– Debraj Manna
Skeletal muscles are formed by the fusion of parent muscle cells called myoblasts. These muscles are usually tethered to the bones by tendons. Because we use them to move different body parts, skeletal muscle disorders accompany loss in muscle fibers that often causes difficulty in movement, pain, and stiffness upon stress and aging.
Despite extensive research in the lab, current treatments for such disorders are often ineffective. This gap, in taking knowledge from the bench to the bedside, is mainly because of the lack of suitable lab-made muscle models that can recapitulate behaviour akin to that of skeletal muscles inside the body. Researchers at the Centre for BioSystems Science and Engineering, Department of Materials Engineering and Department of Microbiology and Cell Biology have recently addressed this issue. They used nanofibers of polycaprolactone (PCL), a biodegradable polyester, to create a mesh-like structure on which they cultured myoblasts in the lab and allowed the cells to grow into muscle fibers.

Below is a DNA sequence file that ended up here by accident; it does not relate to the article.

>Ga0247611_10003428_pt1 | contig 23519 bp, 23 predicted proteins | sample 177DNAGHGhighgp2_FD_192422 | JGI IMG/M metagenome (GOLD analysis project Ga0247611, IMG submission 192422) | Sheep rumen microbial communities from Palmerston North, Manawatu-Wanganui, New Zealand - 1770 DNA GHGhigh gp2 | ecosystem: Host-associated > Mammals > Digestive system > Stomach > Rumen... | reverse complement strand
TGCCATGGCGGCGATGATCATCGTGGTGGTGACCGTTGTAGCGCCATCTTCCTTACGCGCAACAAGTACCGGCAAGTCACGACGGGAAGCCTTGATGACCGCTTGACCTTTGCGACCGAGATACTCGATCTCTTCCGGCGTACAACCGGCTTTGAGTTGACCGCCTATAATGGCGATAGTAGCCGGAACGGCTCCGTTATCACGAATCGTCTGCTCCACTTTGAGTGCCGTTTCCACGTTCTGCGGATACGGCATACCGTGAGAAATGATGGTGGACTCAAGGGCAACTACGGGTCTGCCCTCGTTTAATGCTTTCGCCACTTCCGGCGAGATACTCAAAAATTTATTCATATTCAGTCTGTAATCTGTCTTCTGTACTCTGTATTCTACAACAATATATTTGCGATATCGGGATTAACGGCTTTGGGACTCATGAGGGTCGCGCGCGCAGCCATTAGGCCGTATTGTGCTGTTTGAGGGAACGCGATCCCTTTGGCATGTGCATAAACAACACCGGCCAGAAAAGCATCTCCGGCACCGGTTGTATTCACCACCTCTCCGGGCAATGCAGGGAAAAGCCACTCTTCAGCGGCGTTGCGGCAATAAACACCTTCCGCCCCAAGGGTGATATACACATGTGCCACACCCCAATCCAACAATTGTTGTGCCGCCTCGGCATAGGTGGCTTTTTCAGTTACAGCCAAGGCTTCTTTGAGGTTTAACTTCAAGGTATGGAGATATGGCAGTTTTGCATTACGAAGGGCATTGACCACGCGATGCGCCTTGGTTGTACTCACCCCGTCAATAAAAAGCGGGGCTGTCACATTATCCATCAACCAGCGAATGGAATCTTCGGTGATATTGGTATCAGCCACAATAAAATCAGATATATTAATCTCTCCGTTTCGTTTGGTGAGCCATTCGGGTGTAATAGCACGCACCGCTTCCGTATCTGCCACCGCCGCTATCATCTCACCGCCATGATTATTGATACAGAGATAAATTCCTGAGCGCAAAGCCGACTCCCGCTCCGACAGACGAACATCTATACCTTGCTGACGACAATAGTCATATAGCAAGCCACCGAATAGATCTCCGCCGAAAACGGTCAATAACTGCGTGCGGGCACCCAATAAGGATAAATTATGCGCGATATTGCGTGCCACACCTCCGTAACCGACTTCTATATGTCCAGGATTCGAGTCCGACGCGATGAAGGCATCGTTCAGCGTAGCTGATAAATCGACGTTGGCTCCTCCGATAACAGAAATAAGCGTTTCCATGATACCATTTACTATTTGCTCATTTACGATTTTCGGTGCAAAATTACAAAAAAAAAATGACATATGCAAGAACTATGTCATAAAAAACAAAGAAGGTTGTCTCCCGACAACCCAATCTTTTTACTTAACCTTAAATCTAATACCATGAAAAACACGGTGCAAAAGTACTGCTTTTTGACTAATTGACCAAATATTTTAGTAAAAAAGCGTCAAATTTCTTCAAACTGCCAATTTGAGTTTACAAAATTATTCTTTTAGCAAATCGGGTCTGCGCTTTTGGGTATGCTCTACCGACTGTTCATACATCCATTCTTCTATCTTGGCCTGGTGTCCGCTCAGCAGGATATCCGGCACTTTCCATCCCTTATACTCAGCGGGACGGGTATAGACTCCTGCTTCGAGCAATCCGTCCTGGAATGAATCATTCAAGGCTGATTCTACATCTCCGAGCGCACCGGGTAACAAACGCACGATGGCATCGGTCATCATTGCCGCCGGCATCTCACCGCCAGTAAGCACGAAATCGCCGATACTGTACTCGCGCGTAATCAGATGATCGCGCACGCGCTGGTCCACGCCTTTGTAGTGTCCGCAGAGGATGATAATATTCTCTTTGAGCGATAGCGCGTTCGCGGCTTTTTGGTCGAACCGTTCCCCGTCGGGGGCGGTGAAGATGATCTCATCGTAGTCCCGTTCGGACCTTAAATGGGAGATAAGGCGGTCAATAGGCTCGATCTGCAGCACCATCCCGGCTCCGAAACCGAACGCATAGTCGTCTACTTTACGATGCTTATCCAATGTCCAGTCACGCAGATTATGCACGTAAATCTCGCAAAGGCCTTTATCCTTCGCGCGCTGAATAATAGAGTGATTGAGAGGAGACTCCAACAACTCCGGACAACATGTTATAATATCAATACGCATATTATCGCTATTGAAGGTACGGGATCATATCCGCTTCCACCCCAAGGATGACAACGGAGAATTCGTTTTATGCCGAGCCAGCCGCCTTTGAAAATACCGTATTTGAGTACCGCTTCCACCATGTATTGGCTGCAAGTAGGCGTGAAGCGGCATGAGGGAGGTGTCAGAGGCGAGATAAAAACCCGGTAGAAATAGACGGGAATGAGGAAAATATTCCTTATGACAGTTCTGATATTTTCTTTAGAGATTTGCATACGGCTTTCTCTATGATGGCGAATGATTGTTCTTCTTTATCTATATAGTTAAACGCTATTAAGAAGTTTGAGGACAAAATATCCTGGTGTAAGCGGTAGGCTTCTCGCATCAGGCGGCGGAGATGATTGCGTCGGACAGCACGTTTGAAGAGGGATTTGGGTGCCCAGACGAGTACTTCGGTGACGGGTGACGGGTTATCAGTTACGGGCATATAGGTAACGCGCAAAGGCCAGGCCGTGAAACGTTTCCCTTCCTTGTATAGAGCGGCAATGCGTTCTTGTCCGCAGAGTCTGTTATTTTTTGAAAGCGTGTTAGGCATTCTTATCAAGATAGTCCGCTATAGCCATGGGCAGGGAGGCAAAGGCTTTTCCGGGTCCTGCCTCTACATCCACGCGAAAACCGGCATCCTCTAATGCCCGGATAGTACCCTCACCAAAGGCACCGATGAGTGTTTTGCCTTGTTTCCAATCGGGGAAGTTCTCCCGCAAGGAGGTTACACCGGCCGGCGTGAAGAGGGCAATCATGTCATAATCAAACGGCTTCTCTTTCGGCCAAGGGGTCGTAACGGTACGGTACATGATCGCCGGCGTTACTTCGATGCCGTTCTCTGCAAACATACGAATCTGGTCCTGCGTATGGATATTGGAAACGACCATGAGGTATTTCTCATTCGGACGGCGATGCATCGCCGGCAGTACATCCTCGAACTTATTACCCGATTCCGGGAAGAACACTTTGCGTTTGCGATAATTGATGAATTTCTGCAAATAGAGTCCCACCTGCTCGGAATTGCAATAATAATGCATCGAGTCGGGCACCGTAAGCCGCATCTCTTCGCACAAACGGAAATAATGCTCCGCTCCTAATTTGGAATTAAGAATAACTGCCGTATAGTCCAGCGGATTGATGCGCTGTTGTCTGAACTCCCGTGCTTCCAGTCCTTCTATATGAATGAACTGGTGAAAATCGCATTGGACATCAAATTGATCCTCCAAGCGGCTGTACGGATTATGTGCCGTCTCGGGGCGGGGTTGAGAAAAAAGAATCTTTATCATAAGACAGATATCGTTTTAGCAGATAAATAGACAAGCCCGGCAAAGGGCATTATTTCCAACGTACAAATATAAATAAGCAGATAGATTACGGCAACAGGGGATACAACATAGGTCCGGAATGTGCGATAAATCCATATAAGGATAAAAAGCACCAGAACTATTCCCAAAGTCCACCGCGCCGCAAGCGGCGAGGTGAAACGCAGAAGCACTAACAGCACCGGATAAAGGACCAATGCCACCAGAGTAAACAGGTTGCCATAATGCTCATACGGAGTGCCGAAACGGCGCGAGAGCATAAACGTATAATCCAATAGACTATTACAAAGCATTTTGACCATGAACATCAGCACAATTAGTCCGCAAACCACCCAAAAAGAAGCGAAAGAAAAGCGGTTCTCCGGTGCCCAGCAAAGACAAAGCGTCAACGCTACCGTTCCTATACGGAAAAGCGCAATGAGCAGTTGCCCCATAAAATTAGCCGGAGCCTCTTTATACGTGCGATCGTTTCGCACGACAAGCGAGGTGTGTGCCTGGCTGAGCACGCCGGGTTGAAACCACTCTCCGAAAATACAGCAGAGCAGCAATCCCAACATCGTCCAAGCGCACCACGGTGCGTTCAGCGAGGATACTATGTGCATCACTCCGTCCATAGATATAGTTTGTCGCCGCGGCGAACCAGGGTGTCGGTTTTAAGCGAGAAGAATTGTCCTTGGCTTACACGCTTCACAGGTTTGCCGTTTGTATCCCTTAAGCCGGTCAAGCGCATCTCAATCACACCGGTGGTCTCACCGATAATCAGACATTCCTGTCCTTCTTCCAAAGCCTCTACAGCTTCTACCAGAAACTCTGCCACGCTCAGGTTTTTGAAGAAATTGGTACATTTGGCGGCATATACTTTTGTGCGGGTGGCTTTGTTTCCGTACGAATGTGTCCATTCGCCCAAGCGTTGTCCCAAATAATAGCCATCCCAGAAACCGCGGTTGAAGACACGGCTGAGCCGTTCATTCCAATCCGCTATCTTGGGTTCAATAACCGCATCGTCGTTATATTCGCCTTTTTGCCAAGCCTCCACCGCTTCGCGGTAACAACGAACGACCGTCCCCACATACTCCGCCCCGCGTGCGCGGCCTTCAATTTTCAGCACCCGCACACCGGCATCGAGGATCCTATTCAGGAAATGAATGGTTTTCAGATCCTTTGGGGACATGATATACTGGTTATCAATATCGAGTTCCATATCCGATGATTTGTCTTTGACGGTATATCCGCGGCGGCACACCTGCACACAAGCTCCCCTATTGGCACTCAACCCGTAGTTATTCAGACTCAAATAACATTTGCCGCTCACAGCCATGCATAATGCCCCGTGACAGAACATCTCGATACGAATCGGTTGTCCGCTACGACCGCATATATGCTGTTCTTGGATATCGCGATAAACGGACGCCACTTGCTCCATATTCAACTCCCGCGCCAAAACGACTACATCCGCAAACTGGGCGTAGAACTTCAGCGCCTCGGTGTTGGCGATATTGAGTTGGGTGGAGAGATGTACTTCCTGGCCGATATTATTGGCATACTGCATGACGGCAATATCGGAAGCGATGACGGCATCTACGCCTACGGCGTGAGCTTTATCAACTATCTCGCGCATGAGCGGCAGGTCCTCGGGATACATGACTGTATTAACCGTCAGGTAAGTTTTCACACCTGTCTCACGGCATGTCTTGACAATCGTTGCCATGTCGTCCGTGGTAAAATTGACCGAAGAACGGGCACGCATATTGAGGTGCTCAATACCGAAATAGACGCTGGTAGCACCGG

Experiments showed that the lab-grown muscle fibers retain their alignment when grown on such polymeric substrates and could reproduce critical properties of skeletal muscles, such as stress-induced muscle degeneration. The nanofiber mesh offers a robust platform to not only study muscle disorders, but also to test the effectiveness of drugs to treat them.
Aditi Jain, Manisha Behera, Venkatraman Ravi, Sneha Mishra, Nagalingam R. Sundaresan, Kaushik Chatterjee, Recapitulating pathophysiology of skeletal muscle diseases in vitro using primary mouse myoblasts on a nanofibrous platform, Nanomedicine: Nanotechnology, Biology and Medicine (2021).